|Publication number||US6512189 B1|
|Application number||US 09/715,173|
|Publication date||Jan 28, 2003|
|Filing date||Nov 20, 2000|
|Priority date||Nov 22, 1999|
|Also published as||DE19964133A1, DE50012850D1, EP1102289A2, EP1102289A3, EP1102289B1|
|Publication number||09715173, 715173, US 6512189 B1, US 6512189B1, US-B1-6512189, US6512189 B1, US6512189B1|
|Inventors||Stefan Schuberth, Oliver Zegula|
|Original Assignee||Preh-Werke Gmbh & Co. Kg|
|Export Citation||BiBTeX, EndNote, RefMan|
|Patent Citations (5), Referenced by (30), Classifications (16), Legal Events (5)|
|External Links: USPTO, USPTO Assignment, Espacenet|
This application claims a priority based on German application 199 64 133.1, filed Nov. 22, 1999, and the contents of that application are incorporated herein by reference.
The present invention relates to a rotary switch having a rotary knob, or button, with a rotary-knob lower part.
Rotary switches are often used in dashboard panels and other places in automotive engineering. Such rotary switches or rotary resistors are known from German Patent 197 12 294 C1, German Patent 196 36 643 C1 as well as German Patent Application 198 34 374 A1. In a particular structure, rotary switches are also structured as compact rotary controllers.
It is a disadvantage that known rotary switches, or rotary controllers, do not meet head-impact criteria, in that they often project too far out of the front panel of the dashboard of the vehicle in the event of a crash.
An object of this invention is to provide a rotary switch that conforms to head-impact criteria, or requirements.
According to principles of this invention, a rotary switch has predetermined yield, or breaking, points, or areas, which are provided on a rotary knob or a rotary-knob lower part so that when a high force acts on the rotary switch these members are collapsed at these yield points and the rotary knob is shifted toward a rotary-knob lower part.
This invention is based on the idea of integrating a displaceable, or collapsible, material into a rotary switch, for example by having yield points which permit the rotary switch to sink into a front panel of a passenger vehicle or commercial vehicle under increased pressure of an impact. Fracture, or breaking, point members may be structured as ribs that yield and have the predetermined yield points or they may be structured as spring elements. For deformation of the rotary switch into itself, hollow spaces are created into which the rotary knob, or a rotary-knob lower part, can be depressed, for which purpose these hollow spaces are built into the respective mating piece. These spaces are structured so that the ribs and spring elements have the opportunity to sink further in the event of a impact.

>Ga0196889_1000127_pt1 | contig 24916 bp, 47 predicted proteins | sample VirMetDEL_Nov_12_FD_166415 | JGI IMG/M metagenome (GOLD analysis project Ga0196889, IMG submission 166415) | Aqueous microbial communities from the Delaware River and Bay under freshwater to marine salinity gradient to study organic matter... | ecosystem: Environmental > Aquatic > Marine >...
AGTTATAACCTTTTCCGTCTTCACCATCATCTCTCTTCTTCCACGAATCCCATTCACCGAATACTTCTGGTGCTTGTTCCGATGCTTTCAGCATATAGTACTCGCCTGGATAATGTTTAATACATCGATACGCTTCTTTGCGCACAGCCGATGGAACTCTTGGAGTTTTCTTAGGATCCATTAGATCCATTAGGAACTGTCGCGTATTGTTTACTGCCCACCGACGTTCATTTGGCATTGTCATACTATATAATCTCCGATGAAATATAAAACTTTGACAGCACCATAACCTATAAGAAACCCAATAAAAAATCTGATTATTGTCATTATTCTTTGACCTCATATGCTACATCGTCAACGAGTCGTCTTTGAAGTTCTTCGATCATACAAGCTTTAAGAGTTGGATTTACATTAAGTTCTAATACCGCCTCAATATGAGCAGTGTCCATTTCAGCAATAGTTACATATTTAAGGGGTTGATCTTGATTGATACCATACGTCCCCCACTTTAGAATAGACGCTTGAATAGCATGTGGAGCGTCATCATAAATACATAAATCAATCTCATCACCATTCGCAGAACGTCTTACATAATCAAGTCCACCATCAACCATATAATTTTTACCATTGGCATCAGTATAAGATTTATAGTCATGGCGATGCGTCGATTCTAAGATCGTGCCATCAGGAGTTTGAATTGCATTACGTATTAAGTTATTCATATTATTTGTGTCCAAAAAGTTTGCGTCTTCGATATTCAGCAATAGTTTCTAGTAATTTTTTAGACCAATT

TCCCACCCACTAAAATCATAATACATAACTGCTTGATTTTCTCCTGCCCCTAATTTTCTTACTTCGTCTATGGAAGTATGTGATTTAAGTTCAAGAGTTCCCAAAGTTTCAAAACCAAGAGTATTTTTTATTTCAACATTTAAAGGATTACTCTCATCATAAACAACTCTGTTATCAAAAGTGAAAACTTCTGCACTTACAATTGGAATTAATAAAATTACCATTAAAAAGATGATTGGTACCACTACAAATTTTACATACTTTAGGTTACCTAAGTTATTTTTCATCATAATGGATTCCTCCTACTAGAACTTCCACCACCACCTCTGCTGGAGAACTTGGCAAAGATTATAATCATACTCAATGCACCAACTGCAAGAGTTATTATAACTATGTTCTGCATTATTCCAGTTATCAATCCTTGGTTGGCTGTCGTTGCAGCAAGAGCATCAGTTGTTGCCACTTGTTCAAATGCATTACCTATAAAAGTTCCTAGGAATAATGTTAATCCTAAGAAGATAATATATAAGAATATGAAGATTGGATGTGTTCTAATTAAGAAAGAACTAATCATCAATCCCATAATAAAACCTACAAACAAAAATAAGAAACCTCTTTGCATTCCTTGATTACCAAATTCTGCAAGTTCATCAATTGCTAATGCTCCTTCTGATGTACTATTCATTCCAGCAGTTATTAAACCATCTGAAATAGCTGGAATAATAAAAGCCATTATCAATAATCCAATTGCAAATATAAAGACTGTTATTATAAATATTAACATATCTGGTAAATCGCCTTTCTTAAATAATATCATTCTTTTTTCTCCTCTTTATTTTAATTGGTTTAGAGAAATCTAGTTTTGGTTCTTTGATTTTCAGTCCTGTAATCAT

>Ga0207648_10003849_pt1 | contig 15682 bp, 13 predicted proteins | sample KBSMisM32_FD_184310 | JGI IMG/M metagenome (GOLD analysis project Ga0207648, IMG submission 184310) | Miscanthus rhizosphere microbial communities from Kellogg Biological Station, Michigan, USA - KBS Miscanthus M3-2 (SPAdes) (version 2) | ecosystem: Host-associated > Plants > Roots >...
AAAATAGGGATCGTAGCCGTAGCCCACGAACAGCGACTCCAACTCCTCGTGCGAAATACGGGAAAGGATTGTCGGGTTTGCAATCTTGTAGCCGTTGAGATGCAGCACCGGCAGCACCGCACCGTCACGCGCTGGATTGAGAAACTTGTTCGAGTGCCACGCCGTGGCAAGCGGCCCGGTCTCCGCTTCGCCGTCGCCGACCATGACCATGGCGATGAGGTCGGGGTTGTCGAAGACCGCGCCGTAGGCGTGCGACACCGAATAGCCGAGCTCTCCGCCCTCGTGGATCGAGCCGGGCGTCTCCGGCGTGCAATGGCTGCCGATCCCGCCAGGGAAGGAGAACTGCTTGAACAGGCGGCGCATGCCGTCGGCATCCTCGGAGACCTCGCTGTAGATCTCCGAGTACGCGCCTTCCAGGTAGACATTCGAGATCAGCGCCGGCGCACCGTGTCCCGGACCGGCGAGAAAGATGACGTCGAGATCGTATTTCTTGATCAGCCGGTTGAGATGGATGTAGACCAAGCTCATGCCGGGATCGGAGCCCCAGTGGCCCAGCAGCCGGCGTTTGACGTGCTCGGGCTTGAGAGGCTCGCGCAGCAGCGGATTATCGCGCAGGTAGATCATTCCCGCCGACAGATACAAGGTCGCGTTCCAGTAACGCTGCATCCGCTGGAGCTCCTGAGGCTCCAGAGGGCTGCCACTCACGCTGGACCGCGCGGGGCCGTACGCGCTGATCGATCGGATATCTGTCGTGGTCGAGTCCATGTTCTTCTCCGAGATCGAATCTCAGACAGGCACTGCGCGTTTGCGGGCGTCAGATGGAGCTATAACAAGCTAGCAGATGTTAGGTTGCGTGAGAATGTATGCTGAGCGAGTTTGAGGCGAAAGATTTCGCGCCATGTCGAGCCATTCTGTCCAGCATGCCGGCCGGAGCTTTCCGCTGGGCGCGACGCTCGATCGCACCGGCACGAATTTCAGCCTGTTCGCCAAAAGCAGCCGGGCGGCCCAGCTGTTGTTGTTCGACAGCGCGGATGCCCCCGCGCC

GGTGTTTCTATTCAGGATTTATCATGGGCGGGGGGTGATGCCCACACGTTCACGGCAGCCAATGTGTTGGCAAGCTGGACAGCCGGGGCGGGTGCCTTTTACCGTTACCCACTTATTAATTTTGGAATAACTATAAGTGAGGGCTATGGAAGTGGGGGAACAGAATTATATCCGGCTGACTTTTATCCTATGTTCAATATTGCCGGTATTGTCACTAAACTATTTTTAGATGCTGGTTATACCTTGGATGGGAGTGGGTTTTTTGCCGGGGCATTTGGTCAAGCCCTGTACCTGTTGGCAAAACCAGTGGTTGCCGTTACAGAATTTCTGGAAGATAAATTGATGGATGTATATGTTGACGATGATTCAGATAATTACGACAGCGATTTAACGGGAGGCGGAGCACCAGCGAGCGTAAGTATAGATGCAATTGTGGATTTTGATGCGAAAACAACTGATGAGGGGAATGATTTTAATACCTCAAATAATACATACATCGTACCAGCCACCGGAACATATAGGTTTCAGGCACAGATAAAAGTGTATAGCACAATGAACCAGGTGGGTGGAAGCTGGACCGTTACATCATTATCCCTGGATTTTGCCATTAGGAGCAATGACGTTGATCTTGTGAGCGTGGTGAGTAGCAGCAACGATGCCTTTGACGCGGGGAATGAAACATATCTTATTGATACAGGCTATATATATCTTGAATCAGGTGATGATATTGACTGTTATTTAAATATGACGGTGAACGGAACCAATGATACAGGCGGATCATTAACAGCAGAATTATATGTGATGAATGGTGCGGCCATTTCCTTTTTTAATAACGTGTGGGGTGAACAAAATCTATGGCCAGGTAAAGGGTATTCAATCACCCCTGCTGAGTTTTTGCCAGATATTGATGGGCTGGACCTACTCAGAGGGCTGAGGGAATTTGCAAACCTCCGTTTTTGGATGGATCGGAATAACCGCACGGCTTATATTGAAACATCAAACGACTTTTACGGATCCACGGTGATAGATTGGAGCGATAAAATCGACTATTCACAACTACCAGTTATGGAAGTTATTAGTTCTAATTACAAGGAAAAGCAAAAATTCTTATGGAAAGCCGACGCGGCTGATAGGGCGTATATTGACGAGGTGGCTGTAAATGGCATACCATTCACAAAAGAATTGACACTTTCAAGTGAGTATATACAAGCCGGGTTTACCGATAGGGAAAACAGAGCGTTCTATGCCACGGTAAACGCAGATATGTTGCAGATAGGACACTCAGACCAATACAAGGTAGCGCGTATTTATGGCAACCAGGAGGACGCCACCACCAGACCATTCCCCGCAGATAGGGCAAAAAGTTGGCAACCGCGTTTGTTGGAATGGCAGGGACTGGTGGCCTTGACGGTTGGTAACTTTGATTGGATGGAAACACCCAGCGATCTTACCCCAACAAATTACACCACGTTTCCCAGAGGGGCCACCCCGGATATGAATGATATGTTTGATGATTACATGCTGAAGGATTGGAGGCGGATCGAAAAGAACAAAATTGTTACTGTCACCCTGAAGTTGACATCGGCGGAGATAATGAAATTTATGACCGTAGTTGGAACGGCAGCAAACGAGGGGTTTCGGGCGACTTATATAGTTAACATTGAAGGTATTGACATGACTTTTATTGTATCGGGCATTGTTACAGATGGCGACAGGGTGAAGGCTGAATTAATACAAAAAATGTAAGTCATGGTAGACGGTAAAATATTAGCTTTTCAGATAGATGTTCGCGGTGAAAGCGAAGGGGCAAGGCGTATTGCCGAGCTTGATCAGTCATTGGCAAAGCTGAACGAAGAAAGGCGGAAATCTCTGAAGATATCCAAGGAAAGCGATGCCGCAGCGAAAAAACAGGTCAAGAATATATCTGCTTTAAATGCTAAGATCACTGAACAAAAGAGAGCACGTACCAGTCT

Further benefits, characteristics and details of the invention are explained in more detail below using an embodiment shown in the drawings. The described and drawn features, can be used individually or in preferred combinations in other embodiments of the invention. The foregoing and other objects, features and advantages of the invention will be apparent from the following more particular description of the preferred embodiment of the invention, as illustrated in the accompanying drawings in which reference characters refer to the same parts throughout the different views. The drawings are not necessarily to scale, emphasis instead being placed upon illustrating principles of the invention in a clear manner.
FIG. 1 is a vertical sectional view of a rotary switch of this invention in a particular structure as a rotary controller and having spring elements;
FIG. 2 is a view similar to FIG. 1 of a rotary switch of this invention having ribs; and
FIG. 3 is a vertical sectional view of a rotary controller of this invention in an embodiment having a key function.
FIG. 1 shows a simplified representation of a rotary switch 1, represented here as a rotary controller, including a hollow rotary knob 2 that cooperates with a rotary-knob lower part 3 and is mounted in a panel 4, such as a front panel of a dashboard of a motor vehicle.
For meeting button impact criteria, or requirements, the rotary-knob lower part 3 (or rotary knob 2, which is not shown in detail here) has spring elements 5 distributed on its outer perimeter, extending into recesses in the rotary-knob lower part 3 or rotary knob 2. Between the rotary knob 2 and the rotary-knob lower part 3 there is a clearance, or space, 8. In addition, the rotary controller 1 has a bore 9, for example in the rotary-knob lower part 3, for a light coupling (not shown in detail here). A wiper plate 10 is mounted on the rotary-knob lower part 3 from which a signal is picked up in a known manner by a contact, or wiper, 11 of a base plate 7.